Sun-protection and sun-exposure habits among sailors: results of the 2018 world's largest sailing race Barcolana’ skin cancer prevention campaign

I. Zalaudek, C. Conforti, P. Corneli, R. Jurakic Toncic, N. di Meo, M. A. Pizzichetta, M. Fadel, G. Mitija, C. Curiel-Lewandrowski

Research output: Contribution to journalArticle

Abstract

Background: Epidemiologic data suggest an increased risk of melanoma (MM) and non-melanoma skin cancer (NMSC) in persons with intense recreational sun-exposure such as marathon runners or surfers. Up to data little is known about the sun-exposure habits, sun-protection behaviours and risk factors for MM and NMSC among sailors. Objective: The objective of this prospective, cross-sectional study was to investigate the sun-exposure and sun-protective habits and risk factors for skin cancer among sailors attending the 50° edition of Barcolana, the largest sailing race in of the world, which took place in October 2018 in Trieste, Italy as an integrative component of a public sun-prevention campaign. Methods: The study consisted of 2 parts: (i) a self-administered questionnaire focusing on sun-exposure and protective habits and (ii) a free skin examination carried out by volunteer dermatologists. Participation was optional and anonymous, and open to visitors and sailors attending the event. Results: Overall, 431 (52.4%) sailors and 391 (47.6%) visitors responded to the questionnaire, while a total of 437 individuals including 189 (43.3%) sailors and 248 (56.6%) visitors participated in the skin examination group. The majority of sailors reported a past history of severe sunburns (20.2%), applied sunscreen never (14.4%) to sometimes (45.7%) or only once daily (59%) on the face (55%) and shoulders (26%). Moreover, 14% of sailors had a personal history of non-melanoma skin cancer (NMSC). During the dermatological examination, suspicious lesions for skin cancer (including MM and NMSC) were identified in 37% of the sailors. Conclusion: Our findings support the need to develop and promote primary and secondary prevention strategies to improve the sun-exposure and sun-protective habits among sailors.

Original languageEnglish (US)
JournalJournal of the European Academy of Dermatology and Venereology
DOIs
StateAccepted/In press - Jan 1 2019

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Skin Neoplasms
Solar System
Habits
Melanoma
Sun Protection Factor
Sunburn
Sunscreening Agents
Skin
Primary Prevention
Secondary Prevention
Italy
Volunteers
Cross-Sectional Studies

ASJC Scopus subject areas

  • Dermatology
  • Infectious Diseases

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Sun-protection and sun-exposure habits among sailors : results of the 2018 world's largest sailing race Barcolana’ skin cancer prevention campaign. / Zalaudek, I.; Conforti, C.; Corneli, P.; Jurakic Toncic, R.; di Meo, N.; Pizzichetta, M. A.; Fadel, M.; Mitija, G.; Curiel-Lewandrowski, C.

In: Journal of the European Academy of Dermatology and Venereology, 01.01.2019.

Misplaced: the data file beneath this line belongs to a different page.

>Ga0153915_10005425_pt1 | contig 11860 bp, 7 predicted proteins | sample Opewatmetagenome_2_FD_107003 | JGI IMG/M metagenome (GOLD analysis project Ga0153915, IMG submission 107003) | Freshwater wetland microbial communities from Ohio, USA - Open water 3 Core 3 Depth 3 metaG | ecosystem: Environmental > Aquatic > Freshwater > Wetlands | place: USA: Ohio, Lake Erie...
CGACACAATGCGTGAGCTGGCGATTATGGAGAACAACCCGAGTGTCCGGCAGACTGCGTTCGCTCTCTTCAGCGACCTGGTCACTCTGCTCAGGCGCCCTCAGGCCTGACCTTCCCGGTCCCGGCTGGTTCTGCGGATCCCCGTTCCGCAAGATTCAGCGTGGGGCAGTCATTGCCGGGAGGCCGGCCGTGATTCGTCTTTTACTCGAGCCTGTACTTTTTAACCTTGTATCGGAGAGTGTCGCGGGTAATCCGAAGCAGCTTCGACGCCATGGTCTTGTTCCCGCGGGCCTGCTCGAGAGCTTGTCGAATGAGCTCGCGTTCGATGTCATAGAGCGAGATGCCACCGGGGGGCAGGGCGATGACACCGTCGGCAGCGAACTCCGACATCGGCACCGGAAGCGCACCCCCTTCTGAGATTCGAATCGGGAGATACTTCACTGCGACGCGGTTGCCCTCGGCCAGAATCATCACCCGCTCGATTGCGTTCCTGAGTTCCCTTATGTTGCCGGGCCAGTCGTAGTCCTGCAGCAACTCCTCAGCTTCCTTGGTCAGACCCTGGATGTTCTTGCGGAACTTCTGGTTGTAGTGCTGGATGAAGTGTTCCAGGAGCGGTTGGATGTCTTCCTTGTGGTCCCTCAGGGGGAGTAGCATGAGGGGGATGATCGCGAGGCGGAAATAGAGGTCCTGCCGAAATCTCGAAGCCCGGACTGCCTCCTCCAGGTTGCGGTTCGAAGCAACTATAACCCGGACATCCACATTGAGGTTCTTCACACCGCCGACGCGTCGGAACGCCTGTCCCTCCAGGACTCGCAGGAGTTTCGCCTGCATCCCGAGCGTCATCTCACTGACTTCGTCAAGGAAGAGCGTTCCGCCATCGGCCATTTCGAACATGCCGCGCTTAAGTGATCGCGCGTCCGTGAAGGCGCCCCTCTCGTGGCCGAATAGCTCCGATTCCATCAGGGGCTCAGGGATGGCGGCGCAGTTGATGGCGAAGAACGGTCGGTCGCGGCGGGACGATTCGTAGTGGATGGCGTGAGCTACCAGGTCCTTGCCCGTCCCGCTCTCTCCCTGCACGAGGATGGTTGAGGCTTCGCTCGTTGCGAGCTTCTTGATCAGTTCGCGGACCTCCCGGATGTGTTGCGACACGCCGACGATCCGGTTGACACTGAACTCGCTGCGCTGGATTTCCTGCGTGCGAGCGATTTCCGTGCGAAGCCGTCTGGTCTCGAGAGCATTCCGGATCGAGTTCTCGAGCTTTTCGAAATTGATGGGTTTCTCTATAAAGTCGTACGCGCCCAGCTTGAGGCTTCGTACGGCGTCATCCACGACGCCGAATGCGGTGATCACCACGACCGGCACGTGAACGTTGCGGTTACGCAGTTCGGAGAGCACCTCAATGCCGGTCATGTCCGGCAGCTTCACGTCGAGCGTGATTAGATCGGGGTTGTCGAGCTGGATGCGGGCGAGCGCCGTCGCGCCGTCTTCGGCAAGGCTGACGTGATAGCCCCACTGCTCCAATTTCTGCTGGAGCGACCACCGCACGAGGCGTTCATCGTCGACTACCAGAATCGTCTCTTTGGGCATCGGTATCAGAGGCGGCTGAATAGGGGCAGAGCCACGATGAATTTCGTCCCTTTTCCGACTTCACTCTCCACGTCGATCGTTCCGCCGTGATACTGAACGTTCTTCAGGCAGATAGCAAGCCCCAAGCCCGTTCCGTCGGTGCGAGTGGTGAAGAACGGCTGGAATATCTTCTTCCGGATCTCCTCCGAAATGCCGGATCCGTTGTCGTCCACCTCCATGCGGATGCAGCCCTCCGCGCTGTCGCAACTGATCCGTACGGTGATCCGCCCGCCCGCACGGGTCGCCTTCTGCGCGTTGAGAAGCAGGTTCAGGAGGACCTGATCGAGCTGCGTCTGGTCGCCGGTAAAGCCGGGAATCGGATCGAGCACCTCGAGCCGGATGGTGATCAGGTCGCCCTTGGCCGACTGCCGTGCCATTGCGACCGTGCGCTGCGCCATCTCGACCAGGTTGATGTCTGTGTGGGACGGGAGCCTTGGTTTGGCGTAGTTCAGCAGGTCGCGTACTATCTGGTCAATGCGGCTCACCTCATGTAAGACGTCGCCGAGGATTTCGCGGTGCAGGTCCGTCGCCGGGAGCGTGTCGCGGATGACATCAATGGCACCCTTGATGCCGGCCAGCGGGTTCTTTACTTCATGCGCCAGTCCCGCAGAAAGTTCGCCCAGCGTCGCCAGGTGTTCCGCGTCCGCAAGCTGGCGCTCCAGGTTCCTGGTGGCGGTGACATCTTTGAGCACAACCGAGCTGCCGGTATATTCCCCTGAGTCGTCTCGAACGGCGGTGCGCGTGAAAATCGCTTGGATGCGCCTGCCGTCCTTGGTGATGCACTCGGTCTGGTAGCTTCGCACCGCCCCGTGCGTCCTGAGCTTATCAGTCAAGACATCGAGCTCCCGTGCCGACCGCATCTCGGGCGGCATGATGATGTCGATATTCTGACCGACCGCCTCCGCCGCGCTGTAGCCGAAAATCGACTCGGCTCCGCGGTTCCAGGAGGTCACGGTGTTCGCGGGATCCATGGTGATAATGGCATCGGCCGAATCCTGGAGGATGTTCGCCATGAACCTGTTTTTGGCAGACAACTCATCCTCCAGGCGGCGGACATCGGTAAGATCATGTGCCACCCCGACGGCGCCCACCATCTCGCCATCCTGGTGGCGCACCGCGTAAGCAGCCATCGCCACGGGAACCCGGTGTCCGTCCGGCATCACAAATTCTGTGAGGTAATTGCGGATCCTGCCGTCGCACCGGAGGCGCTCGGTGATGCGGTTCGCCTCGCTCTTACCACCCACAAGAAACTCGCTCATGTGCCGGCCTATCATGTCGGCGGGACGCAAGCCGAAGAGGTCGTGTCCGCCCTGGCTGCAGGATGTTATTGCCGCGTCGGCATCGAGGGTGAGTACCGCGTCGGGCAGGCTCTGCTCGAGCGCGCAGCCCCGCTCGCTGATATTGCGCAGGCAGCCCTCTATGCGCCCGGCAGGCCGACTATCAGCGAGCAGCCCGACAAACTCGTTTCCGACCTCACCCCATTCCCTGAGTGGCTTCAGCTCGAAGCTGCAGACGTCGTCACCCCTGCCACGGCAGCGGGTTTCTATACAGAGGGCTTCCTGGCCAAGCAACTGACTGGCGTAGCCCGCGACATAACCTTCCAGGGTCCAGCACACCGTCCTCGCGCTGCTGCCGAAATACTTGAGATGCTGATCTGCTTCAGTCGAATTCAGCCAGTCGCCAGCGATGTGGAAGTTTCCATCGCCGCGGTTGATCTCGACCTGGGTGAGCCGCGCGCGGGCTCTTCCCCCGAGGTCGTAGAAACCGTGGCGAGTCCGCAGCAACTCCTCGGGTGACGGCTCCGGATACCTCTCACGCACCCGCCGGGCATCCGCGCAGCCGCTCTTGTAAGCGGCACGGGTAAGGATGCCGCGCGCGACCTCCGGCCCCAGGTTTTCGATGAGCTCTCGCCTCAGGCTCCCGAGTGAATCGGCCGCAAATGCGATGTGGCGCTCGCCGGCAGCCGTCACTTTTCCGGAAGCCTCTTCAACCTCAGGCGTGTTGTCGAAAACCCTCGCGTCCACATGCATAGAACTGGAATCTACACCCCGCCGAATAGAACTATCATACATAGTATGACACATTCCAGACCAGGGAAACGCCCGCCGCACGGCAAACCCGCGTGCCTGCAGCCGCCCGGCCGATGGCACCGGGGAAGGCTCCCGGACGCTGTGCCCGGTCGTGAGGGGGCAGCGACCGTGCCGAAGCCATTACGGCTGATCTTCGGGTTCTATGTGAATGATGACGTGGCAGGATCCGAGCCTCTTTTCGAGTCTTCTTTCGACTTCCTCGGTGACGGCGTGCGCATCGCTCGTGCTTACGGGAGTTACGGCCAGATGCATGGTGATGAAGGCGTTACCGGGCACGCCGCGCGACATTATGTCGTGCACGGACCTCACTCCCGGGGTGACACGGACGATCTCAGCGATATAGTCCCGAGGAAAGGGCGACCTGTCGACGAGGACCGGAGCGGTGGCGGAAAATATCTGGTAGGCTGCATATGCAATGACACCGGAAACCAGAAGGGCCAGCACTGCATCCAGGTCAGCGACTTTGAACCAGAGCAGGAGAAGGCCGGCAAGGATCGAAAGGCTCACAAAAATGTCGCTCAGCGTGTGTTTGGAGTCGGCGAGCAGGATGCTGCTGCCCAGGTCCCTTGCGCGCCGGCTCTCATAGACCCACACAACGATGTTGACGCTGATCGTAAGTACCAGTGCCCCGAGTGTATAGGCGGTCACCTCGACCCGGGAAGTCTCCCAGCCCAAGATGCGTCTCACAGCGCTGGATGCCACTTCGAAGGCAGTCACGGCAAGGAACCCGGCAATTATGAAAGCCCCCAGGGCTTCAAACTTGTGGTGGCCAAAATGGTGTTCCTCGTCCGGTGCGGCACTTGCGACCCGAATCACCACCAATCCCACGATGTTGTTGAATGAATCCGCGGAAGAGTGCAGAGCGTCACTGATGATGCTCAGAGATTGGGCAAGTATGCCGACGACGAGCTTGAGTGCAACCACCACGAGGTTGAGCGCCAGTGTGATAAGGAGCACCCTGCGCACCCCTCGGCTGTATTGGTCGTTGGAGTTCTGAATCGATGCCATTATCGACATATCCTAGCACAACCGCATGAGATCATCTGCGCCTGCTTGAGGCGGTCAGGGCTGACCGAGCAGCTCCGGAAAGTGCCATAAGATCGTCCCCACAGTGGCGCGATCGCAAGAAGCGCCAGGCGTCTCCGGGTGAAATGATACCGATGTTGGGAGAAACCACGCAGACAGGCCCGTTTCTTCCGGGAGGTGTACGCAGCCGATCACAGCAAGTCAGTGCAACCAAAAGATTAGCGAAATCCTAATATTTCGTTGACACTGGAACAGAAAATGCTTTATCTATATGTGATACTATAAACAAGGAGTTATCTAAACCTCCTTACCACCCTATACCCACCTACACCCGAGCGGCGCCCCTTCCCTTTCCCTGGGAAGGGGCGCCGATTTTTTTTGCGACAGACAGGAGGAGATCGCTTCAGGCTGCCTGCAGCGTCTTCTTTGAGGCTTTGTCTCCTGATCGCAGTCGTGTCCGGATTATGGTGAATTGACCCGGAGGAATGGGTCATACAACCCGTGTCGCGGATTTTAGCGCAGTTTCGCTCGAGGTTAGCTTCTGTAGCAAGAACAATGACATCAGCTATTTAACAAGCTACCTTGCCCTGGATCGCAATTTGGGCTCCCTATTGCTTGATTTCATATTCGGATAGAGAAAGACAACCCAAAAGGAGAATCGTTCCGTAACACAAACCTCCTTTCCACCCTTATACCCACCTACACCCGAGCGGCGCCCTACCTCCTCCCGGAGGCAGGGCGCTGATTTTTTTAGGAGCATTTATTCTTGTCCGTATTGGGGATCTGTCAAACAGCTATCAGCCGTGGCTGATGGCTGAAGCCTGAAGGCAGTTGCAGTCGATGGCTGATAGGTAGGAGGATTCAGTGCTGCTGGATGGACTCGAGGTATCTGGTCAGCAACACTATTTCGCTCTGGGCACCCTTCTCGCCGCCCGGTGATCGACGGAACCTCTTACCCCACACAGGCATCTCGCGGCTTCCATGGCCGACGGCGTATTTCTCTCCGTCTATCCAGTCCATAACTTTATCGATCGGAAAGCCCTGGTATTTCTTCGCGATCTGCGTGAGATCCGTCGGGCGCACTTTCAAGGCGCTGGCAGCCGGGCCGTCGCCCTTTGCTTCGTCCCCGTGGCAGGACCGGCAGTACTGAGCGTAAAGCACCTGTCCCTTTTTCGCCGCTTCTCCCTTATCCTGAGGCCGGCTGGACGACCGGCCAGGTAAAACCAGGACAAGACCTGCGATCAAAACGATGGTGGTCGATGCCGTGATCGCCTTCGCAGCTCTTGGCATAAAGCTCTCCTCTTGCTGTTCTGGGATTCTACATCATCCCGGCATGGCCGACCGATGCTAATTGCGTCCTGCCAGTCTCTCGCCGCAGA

Research output: Contribution to journalArticle

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title = "Sun-protection and sun-exposure habits among sailors: results of the 2018 world's largest sailing race Barcolana’ skin cancer prevention campaign",
abstract = "Background: Epidemiologic data suggest an increased risk of melanoma (MM) and non-melanoma skin cancer (NMSC) in persons with intense recreational sun-exposure such as marathon runners or surfers. Up to data little is known about the sun-exposure habits, sun-protection behaviours and risk factors for MM and NMSC among sailors. Objective: The objective of this prospective, cross-sectional study was to investigate the sun-exposure and sun-protective habits and risk factors for skin cancer among sailors attending the 50° edition of Barcolana, the largest sailing race in of the world, which took place in October 2018 in Trieste, Italy as an integrative component of a public sun-prevention campaign. Methods: The study consisted of 2 parts: (i) a self-administered questionnaire focusing on sun-exposure and protective habits and (ii) a free skin examination carried out by volunteer dermatologists. Participation was optional and anonymous, and open to visitors and sailors attending the event. Results: Overall, 431 (52.4{\%}) sailors and 391 (47.6{\%}) visitors responded to the questionnaire, while a total of 437 individuals including 189 (43.3{\%}) sailors and 248 (56.6{\%}) visitors participated in the skin examination group. The majority of sailors reported a past history of severe sunburns (20.2{\%}), applied sunscreen never (14.4{\%}) to sometimes (45.7{\%}) or only once daily (59{\%}) on the face (55{\%}) and shoulders (26{\%}). Moreover, 14{\%} of sailors had a personal history of non-melanoma skin cancer (NMSC). During the dermatological examination, suspicious lesions for skin cancer (including MM and NMSC) were identified in 37{\%} of the sailors. Conclusion: Our findings support the need to develop and promote primary and secondary prevention strategies to improve the sun-exposure and sun-protective habits among sailors.",